The Melody Within

This week I’d like to write a bit about my favorite subject again, The Chord Of The Moment. I must have written a dozen or so columns with the same subject, and as I say in all of them, it’s really the only subject that matters when the music is playing around you in real time. It’s all well and good to be able to study chord charts, notation or tablature — to be able to lay the song out in some kind of schematic form — but when it’s all happening for real, the chord of the moment is the only one that matters. So know it inside and out.

Here’s an example of what I mean: I’ve just been hearing Eva Cassidy’s version of Somewhere Over The Rainbow. She’s the singer/guitarist with that most beautiful voice who has a number one hit with that song in England right now, even though she died of cancer a few years ago. A tragic loss, and it brings a lump to your throat just hearing her. I heard her wonderful guitar arrangement and decided to learn it, or rather, do my own version of her version.

First thing I found was that it’s in the key of G sharp, a horrible key for guitar, so I just slapped a cap on the first fret and figured it out in G. I imagine she had done the same, or maybe she tuned up a half tone. In any event, the song follows a fairly predictable progression with just one quirky little bit where it momentarily changes key by going to an F# chord.

The skeleton of the verse is: G Em Bm G7, C Cm G G7, C Cm G Em, Am D7 G. Straight forward enough. All the chords are from the key of G, except for Cm, and it sounds solid as a rock as a chord progression (which is no doubt why the song has lasted through the decades).

The bridge goes: G G Am D7 G (Em Am D7), G F#7 Bm Am D7.

Once I had the chord progression figured out, I started looking for the passing notes and inner melodies she’d incorporate into the part. This is where really knowing the chord of the moment is indispensable. It’s only by keeping the chord going and adding the bits and pieces to it that the part comes alive. By that I mean that I look for ways of fingering the chord which allow me to add to it and keep it ringing at the same time. One bridge section, for example, keeps alternating a plain old G chord with a G major 9. This means adding the A note (second fret, third string) to the G chord, which my hand never lets go of, and reverting to G again. The same A to G note within the chord then applies to the next chord, an A minor, making it go from minor to minor 7. But it’s only by holding the rest of the chord down while this movement happens within it that the effect can be felt.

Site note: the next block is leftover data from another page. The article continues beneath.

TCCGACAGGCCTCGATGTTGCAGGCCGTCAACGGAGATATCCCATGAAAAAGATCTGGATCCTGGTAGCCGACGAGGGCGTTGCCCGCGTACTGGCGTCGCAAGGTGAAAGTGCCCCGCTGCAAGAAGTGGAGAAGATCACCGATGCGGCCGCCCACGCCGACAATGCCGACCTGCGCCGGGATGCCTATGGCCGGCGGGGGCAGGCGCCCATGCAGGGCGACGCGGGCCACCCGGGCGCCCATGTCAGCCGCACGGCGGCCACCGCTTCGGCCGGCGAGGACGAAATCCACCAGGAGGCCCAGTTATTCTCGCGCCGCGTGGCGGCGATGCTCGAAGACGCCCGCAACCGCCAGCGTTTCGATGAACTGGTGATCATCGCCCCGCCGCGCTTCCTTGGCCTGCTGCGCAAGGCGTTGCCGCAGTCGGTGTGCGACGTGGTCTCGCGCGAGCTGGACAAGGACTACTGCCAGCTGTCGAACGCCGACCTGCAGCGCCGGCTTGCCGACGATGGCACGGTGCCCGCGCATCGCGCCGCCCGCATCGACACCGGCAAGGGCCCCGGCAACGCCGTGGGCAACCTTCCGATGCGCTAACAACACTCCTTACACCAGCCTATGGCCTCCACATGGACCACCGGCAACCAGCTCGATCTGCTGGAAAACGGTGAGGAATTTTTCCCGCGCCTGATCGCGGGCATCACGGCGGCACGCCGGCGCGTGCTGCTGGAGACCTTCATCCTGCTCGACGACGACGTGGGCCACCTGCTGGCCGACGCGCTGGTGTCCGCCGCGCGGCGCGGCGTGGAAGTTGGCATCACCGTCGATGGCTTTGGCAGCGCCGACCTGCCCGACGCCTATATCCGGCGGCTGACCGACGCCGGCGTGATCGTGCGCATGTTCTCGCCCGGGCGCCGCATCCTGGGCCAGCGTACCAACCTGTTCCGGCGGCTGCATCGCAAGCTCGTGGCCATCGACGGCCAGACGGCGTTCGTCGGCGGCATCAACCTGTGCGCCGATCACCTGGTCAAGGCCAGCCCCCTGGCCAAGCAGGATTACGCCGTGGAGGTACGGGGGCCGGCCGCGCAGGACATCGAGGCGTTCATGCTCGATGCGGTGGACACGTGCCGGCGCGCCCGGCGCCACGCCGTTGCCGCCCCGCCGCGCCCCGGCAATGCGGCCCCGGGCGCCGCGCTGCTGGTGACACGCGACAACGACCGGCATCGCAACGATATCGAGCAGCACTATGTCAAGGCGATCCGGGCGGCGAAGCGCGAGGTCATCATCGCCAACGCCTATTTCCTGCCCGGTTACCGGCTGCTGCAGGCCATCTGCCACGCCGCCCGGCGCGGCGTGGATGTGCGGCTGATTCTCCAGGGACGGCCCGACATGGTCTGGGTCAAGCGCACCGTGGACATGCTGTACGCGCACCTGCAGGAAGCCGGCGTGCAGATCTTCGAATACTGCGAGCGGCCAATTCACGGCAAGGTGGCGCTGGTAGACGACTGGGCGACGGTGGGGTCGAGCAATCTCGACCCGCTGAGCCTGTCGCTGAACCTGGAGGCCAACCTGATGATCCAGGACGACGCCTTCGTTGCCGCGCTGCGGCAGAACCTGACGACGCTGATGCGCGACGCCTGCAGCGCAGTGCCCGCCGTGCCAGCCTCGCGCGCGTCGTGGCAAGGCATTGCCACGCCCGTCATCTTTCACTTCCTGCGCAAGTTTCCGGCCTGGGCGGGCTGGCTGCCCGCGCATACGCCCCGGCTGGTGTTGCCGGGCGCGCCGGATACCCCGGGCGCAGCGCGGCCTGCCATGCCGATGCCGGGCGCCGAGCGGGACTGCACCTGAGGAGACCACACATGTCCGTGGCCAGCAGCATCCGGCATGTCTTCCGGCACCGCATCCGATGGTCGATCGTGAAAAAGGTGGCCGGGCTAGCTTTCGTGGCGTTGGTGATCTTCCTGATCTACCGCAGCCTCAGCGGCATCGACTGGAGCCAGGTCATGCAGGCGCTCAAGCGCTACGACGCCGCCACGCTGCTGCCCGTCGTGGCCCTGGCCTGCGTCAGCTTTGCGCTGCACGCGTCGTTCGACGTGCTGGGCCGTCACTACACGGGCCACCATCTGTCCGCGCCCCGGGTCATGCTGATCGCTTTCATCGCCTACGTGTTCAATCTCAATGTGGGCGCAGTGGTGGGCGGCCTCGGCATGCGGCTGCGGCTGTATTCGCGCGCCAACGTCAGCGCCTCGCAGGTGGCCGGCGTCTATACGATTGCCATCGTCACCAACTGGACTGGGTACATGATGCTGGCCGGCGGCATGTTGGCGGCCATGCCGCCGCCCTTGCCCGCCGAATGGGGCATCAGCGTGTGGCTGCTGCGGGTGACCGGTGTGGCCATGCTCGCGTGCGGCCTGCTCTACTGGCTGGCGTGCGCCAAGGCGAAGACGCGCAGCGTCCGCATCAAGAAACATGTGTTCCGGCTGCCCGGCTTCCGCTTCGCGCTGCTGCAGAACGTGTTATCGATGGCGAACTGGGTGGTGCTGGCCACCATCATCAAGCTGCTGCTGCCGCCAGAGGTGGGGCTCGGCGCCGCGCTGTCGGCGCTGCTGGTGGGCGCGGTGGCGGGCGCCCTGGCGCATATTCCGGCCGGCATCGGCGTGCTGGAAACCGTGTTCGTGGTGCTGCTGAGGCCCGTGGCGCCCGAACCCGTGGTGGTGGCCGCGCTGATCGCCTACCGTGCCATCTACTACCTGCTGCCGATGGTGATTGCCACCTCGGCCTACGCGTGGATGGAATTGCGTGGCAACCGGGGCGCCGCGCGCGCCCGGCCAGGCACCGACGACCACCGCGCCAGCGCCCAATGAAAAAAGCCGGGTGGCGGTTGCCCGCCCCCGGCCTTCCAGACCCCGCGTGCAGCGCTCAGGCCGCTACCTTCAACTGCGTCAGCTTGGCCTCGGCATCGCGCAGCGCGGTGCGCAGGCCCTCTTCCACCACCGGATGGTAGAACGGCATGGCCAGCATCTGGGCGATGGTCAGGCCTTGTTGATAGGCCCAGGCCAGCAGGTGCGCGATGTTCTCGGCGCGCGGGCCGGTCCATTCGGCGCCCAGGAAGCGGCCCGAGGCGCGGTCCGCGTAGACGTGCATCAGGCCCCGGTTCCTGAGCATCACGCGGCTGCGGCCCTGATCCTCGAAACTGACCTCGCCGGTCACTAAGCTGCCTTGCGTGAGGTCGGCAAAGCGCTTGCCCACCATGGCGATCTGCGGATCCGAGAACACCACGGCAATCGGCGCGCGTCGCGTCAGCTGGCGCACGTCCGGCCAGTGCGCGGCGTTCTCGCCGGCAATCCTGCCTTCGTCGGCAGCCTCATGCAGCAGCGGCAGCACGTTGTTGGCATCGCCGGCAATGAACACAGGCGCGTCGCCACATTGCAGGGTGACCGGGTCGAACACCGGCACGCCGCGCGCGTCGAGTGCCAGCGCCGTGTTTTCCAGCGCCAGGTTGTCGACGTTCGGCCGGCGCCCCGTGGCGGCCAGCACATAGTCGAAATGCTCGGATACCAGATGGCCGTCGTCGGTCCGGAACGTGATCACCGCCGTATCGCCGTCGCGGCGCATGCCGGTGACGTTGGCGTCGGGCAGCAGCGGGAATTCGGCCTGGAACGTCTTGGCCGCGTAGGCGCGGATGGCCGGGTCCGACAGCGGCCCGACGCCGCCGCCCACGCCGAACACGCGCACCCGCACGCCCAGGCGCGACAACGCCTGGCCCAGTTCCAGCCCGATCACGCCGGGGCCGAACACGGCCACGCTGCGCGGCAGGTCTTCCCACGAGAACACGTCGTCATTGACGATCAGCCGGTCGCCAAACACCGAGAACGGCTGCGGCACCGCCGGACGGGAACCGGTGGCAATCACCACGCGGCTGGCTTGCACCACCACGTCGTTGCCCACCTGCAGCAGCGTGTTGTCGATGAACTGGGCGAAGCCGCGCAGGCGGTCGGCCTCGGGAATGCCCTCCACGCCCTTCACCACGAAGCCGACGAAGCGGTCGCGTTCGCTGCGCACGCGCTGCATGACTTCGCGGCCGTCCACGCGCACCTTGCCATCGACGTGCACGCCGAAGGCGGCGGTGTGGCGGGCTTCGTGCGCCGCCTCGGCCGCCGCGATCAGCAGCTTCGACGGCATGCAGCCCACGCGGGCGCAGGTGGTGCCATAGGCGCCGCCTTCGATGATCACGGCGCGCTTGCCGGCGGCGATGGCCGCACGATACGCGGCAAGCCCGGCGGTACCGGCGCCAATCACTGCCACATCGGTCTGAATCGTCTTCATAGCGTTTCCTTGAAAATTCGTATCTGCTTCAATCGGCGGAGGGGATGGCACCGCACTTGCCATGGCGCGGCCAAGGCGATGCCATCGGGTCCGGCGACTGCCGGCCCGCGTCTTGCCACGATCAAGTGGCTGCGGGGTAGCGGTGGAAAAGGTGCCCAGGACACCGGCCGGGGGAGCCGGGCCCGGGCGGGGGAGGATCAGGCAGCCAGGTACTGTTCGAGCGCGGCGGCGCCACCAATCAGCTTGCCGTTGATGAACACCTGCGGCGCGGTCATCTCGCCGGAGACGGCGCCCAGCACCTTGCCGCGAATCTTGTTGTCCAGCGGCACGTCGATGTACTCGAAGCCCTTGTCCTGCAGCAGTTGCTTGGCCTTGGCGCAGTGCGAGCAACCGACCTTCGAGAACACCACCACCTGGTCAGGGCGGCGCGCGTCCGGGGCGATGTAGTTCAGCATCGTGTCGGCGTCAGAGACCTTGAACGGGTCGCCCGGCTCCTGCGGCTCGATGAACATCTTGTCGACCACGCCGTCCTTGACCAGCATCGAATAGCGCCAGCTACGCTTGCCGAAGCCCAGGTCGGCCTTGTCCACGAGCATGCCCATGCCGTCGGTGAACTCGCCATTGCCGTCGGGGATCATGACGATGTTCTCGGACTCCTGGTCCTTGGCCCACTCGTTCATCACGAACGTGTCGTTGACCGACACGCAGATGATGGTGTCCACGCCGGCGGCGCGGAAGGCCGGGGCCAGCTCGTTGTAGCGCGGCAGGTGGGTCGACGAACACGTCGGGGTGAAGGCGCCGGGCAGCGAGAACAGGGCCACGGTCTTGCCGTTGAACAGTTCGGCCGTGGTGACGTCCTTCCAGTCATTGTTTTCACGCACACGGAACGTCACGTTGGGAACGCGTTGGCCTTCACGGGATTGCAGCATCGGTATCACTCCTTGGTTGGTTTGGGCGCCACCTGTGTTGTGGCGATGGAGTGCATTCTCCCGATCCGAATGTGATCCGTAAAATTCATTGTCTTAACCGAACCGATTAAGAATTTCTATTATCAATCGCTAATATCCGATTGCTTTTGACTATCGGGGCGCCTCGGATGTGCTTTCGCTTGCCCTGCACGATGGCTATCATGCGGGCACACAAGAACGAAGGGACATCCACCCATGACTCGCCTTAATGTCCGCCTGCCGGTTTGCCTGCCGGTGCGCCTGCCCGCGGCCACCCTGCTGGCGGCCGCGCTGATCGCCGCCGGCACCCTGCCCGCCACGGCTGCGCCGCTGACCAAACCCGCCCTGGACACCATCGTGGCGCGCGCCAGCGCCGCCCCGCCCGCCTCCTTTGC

Sometimes, the moving lines within the chords force you to switch to the next position for that chord. When that happens, simply do it. Find the best way for your hand to come up with the goods. Break it into bass note, chord and moving-melody-within, and piece it together in a way that suits your playing. What happens is that the part turns into a more elaborate sequence of chords without you having to think of them as extended chords. The G chord with an A note added momentarily becomes a major 9, the Am with a G note added becomes an Am 7, the D chord with the added melody note G becomes a sus 4 for the time that note is there. So rather than try to make sense of all these shifting extended chords, simply view them as simpler versions, and build the melody into them. The extensions then happen automatically.

A few play throughs later, you’ve got yourself a part. It can be further refined as time goes by. I always find that playing along to the cd is the best way to do this. I listen for details I can add in a simple way to the part. I avoid complication. It might be a line from another instrument, or a harmony to the main melody. Whatever it is, it’s part of that chord of the moment, and it’s coloring it in a very specific way. I look for the simplest way of recreating the chordal ‘vibe’ that I hear on the record. But the bottom line is, the chord of the moment rules all, and never take your mind off it. That’s always the best way to keep on track.

PlaneTalk — The Truly Totally Different Guitar Instruction Book continues to sell all over the globe. Israel, Malaysia, Chile, are some of the new countries I have sent to.

All the best, Kirk

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